When they do, they win business. In our recent survey, How Customers Choose Solution Providers, 2010: The New Buyer Paradox (free summary available), nearly 60% of respondents said that idea-based content plays an important or critical role in determining which providers make it onto their shortlists. But if providers go farther and use thought leadership to help companies clarify their business needs and suggest solutions, 30% of respondents said they are more likely to choose those providers. Even better, more than 50% of this group said they would consider sole-sourcing the deal. And this potential windfall isn’t limited to new prospects. Existing customers are also looking for new ideas. There’s no reason you can’t explore the epiphany stage with them more than once.

Does that help clarify what to do next?

What do you think?

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15 things marketers should stop doing and thinking in 2011

Here’s a list of things I wish we would stop doing and thinking as of December 31st:

Social media

  • Social media cause people to waste time at work. Companies have a long and pointless history of resisting new forms of communication. From Facebook to email to putting telephones on employees’ desks (remember, the telephone started as a “consumer” communication technology, too), companies think that every new wave is going to lead to gajillions in lost productivity. Dude, this stuff isn’t heroin, okay? The problem is not with employees or with the communications technologies, it’s with the premise that employees come into work determined to waste time. Guess what companies, people wasted time at work long before Facebook came along. If the company is well managed, people who waste time will get fired. People who sell your trade secrets on the internet will go to jail. Stop wasting money on pointless, ineffective efforts to block this stuff and start finding ways to make these channels pay.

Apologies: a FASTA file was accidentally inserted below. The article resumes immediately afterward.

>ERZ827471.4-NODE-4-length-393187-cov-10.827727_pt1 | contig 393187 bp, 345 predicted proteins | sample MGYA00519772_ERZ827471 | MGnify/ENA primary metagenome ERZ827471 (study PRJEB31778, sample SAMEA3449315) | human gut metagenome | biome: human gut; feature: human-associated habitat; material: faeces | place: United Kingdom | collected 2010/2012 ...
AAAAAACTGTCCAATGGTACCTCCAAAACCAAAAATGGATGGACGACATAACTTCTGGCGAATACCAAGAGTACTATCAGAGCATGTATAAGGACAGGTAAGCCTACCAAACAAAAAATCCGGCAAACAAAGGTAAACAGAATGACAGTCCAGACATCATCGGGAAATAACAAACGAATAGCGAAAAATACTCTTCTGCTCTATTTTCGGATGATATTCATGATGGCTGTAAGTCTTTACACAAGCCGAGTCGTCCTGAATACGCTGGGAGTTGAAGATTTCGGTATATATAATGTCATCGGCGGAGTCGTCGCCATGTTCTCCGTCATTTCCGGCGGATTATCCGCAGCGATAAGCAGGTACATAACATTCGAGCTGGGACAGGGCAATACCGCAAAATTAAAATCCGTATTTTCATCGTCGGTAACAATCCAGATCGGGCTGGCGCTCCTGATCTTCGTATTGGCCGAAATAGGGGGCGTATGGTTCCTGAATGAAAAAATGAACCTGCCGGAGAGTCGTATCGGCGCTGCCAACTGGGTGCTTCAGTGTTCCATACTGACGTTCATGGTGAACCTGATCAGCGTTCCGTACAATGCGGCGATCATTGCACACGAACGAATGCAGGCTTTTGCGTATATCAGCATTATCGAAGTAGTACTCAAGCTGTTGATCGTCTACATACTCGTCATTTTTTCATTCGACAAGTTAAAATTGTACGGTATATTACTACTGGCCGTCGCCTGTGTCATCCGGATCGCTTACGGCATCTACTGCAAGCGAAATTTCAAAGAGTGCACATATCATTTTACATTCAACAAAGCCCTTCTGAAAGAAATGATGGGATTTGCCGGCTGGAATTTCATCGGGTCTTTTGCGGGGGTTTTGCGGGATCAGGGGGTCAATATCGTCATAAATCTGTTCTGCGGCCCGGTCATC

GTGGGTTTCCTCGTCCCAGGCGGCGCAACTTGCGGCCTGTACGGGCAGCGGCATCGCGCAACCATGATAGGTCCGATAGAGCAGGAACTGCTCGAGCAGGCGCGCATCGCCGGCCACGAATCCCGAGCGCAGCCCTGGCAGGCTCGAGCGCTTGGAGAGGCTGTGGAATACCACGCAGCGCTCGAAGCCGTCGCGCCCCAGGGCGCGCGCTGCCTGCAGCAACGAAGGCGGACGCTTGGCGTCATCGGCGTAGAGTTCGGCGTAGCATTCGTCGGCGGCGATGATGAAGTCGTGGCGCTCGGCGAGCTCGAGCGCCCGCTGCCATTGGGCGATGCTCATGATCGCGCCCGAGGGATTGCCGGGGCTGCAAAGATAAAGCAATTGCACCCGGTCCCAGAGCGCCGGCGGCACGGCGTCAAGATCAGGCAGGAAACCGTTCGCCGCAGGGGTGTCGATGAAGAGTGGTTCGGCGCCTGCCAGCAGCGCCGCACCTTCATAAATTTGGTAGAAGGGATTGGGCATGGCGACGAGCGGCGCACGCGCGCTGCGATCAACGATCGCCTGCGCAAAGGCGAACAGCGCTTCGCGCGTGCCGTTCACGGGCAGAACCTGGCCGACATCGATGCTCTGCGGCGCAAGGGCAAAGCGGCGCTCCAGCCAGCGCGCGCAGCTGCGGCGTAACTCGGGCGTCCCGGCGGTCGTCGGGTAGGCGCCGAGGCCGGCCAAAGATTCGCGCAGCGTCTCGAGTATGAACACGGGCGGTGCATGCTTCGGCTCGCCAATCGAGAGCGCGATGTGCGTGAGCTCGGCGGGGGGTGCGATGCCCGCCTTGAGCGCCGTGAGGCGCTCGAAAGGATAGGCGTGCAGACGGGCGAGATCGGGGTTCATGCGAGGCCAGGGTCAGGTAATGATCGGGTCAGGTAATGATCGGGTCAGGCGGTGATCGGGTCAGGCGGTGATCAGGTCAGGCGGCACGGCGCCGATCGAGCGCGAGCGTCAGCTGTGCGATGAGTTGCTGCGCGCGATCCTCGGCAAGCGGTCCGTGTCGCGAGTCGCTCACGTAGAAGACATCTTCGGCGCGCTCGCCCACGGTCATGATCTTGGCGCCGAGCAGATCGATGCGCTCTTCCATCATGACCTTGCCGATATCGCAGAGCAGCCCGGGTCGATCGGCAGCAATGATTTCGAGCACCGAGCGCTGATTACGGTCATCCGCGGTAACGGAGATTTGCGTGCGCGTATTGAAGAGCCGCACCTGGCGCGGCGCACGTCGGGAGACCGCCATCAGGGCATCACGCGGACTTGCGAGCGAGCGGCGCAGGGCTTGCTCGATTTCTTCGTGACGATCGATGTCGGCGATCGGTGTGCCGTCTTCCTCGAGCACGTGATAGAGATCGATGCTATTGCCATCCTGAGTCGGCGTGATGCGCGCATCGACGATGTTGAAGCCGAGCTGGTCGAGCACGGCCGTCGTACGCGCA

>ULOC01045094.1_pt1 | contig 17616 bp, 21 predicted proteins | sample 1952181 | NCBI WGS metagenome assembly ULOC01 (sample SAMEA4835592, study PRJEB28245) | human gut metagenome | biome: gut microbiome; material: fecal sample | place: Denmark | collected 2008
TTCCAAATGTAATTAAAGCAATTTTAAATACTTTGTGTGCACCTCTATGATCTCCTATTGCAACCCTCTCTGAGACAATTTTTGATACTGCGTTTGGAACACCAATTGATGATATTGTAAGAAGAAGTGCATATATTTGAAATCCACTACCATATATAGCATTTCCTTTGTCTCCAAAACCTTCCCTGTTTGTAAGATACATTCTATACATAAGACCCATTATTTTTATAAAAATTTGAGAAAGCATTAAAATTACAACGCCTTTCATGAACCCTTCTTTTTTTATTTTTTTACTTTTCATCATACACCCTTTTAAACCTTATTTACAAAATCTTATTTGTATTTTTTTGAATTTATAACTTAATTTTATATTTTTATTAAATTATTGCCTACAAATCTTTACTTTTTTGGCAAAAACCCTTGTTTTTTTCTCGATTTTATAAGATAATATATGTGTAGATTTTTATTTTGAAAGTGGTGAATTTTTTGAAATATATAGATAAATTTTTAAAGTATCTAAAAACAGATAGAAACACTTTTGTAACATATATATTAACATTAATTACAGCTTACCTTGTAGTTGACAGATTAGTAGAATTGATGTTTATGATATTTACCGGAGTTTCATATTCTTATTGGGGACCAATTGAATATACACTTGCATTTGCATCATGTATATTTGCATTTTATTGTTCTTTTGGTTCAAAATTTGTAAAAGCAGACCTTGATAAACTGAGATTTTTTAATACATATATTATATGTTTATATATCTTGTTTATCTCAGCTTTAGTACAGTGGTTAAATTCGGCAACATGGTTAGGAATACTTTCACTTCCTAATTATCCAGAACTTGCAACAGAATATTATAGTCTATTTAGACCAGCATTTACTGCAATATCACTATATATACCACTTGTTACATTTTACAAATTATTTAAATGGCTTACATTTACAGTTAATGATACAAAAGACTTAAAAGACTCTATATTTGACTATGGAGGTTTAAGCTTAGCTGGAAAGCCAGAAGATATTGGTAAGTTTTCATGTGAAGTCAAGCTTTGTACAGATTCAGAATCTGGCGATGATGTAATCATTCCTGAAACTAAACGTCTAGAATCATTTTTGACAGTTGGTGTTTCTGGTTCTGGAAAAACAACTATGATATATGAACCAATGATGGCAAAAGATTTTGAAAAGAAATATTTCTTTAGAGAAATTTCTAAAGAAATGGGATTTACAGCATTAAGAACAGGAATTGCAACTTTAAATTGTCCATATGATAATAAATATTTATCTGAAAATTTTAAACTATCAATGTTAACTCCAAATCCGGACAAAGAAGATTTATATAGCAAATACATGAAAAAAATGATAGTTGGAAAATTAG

• Social media relationships are shallow and meaningless. We all know twitter can’t start revolutions or substitute for gazing meaningfully into someone’s eyes over dinner, but what I don’t understand is why the critics can’t see a link between the bonds that we form on social media and the deeper links that we forge offline. For example, the viral relationship model of Twitter adds a new dimension to relationships, it doesn’t subtract. You meet tons more people than you would in more traditional permission-based environments and some of those relationships will wind up becoming the kinds of deeper, more meaningful exchanges that the critics say we are losing through social media. I’ve formed a handful of excellent business relationships on Twitter this year—we know each other on sight and (gasp) we’ve even spoken to one another. Now, are a handful of real relationships a good return considering that I have 1400 followers on Twitter? Yes, because these relationships would not have happened otherwise. Shallow relationships don’t have to remain that way and existing relationships don’t have to go all shallow just because you start interacting in social media.